Energy

Clean Energy Mustn’t Scale at Expense of World’s Indigenous

Investors and projects planners must take cautionary measures when executing climate change and clean energy projects to prevent its adverse effects on Indigenous and other local communities. These impacts encompass land, human rights and resources. Currently, during many of these projects’ planning phases, there is frequently a lack of local community engagement, a dearth of educational awareness and the failure to provide sufficient security, according to the Co-Founder of Accountability Counsel, Natalie Bridgeman Fields.

Clean energy projects too often put Indigenous communities at risk

“These are community-based organizations that are being threatened. Their advocates are being detained, tortured, silenced,” said Fields in an interview with TriplePundit. “Even if it’s a renewable project or a solar project, that doesn’t mean that there’s not violence or oppression in that country just because it’s a well-intentioned project.”

Among its various work, Accountability Consul manages a database of environmental and human rights abuses that have occurred during internationally sponsored projects. The database has logged more than 1,600 complaints across 137 nations within 15 industries.

Fields explained to 3p that community projects with a conservation or clean energy focus too often end up not being sustainable, and in fact, can harm local communities. Instead of involving local citizens, these projects frequently take a “top-down” approach. In this process, Indigenous and additional local communities are frequently excluded from any level of involvement on a project and have been even forcibly displaced from lands for conservation purposes.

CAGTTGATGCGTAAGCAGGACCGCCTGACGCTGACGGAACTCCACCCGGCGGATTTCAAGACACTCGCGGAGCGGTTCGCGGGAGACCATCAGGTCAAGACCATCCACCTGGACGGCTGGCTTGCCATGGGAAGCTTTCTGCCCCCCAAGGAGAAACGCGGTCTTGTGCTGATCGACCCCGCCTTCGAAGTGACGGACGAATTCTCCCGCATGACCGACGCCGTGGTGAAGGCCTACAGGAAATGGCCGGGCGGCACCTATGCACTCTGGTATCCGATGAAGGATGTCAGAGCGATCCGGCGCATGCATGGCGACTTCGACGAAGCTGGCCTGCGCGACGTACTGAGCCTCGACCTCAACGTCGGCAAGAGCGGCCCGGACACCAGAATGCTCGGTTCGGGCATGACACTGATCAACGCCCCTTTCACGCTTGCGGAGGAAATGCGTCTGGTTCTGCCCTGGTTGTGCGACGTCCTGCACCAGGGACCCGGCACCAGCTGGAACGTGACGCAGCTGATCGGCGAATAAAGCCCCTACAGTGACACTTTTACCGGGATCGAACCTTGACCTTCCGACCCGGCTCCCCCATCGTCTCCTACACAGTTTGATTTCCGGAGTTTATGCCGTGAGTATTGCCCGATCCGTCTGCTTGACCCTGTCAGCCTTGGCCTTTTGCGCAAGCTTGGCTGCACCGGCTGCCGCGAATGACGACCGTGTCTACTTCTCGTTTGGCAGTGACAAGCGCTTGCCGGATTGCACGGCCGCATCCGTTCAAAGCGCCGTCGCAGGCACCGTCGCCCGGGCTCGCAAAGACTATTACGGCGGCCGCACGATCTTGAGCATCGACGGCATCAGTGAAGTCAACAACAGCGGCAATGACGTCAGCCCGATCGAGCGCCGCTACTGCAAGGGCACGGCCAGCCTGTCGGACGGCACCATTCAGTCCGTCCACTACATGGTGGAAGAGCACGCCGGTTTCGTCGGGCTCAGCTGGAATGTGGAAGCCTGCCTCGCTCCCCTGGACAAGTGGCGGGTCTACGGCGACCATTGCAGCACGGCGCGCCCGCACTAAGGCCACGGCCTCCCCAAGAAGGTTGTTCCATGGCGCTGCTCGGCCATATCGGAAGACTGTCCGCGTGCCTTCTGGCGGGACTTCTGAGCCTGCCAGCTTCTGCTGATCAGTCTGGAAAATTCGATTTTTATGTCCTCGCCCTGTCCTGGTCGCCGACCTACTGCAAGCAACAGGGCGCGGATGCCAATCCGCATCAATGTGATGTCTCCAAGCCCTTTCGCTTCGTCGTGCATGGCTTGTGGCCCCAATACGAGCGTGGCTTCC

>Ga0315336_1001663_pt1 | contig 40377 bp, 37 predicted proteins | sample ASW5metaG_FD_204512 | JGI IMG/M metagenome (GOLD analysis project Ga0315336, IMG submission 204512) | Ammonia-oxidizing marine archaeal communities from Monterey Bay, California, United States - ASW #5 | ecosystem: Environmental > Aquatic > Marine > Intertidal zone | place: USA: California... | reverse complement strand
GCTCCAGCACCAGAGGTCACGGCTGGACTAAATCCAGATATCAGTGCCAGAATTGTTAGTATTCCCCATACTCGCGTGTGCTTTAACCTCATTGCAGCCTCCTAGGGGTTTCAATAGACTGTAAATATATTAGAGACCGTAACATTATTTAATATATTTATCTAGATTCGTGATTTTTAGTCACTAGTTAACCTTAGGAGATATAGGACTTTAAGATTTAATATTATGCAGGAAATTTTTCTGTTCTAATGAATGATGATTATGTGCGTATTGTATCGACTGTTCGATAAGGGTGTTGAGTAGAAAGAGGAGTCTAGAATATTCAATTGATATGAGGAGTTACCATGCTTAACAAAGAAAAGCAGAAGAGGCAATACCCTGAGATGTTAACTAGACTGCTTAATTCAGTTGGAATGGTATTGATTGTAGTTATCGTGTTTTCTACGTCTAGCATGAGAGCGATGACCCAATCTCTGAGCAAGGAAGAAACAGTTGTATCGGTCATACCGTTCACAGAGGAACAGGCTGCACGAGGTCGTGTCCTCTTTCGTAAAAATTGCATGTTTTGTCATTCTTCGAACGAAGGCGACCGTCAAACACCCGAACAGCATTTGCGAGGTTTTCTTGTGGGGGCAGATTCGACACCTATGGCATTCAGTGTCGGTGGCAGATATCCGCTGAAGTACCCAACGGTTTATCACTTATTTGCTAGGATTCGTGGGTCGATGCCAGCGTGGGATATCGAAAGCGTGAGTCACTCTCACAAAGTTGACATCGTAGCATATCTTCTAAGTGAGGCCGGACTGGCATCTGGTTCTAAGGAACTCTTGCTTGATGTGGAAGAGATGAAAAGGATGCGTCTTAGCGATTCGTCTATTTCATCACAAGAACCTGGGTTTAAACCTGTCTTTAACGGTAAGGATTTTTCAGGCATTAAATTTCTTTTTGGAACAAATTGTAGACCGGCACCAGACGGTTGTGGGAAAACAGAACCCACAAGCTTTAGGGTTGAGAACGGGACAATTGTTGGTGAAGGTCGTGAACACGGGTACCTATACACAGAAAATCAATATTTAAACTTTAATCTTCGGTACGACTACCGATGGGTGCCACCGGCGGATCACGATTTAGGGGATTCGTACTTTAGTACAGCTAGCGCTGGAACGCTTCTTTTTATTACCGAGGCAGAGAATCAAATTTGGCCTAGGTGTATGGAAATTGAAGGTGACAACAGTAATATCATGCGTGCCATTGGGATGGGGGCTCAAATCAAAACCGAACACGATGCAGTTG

Climate projects that ignore social and environmental responsibility are costly. A failure to include local communities and assess repercussions creates long-term community distrust against clean energy companies and reputational risks for companies and investors.

Supporting and defending the marginalized

At Accountability Counsel, Fields works to protect and defend communities and their local environments from both climate change and clean energy projects that aren’t inclusive lack any plans to mitigate any harmful impacts on Indigenous and other marginalized communities.

She illustrated the harm of such projects and how the organization defends local communities to 3p by citing the Cerro de Oro hydroelectric project in Mexico. This project was created to produce electricity for private companies. It also threatened health and safety and the potential destruction of a local freshwater spring, Arroyo Sal. Accountability Counsel supported three Indigenous communities in Oaxaca to end a U.S. agency, Overseas Private Investment Corporation (OPIC)-funded project. The group’s efforts included providing trainings regarding OPIC’s Office of Accountability (OA) and support in drafting complaints to the OA.

In another case, Accountability Counsel produced a video and supported Liberians’ complaints to OPIC in 2014. OPIC had approved the financing of the biomass company Buchanan Renewables (BR) and its project, which involved the cutting down of rubber trees for biofuel purposes. Backers of this project said it would revitalize Liberian family farms and create sustainable energy; however, it instead led to human rights and environmental abuses and even the sexual abuse of Liberian women by BR employees.